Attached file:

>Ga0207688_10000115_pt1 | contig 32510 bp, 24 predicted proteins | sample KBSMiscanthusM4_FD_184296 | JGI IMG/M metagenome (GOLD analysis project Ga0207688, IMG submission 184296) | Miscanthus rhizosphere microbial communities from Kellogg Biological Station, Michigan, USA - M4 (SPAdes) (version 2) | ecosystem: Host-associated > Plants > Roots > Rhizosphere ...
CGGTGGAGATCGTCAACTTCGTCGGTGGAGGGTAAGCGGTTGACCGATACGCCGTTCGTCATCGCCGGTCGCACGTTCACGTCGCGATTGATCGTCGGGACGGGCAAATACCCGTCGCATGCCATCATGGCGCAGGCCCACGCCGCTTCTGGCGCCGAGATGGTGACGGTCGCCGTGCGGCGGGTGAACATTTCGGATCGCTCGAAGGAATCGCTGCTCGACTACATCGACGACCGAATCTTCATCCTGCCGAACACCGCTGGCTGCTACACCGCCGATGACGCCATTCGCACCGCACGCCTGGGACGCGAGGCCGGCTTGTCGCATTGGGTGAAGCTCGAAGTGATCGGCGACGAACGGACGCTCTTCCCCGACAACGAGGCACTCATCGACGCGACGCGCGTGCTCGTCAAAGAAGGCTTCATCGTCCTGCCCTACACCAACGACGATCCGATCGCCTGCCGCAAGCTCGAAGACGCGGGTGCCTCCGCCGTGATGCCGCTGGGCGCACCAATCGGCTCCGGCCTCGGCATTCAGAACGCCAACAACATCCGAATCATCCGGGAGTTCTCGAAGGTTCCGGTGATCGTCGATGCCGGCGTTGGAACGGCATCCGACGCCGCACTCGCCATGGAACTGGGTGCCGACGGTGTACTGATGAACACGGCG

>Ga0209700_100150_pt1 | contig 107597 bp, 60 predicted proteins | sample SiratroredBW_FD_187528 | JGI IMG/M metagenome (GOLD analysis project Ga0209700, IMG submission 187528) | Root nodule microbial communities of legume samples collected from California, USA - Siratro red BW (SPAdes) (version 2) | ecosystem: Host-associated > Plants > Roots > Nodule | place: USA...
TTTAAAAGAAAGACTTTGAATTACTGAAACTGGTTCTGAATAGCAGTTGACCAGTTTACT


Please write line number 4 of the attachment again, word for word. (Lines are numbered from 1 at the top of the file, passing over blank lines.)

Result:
TTTAAAAGAAAGACTTTGAATTACTGAAACTGGTTCTGAATAGCAGTTGACCAGTTTACT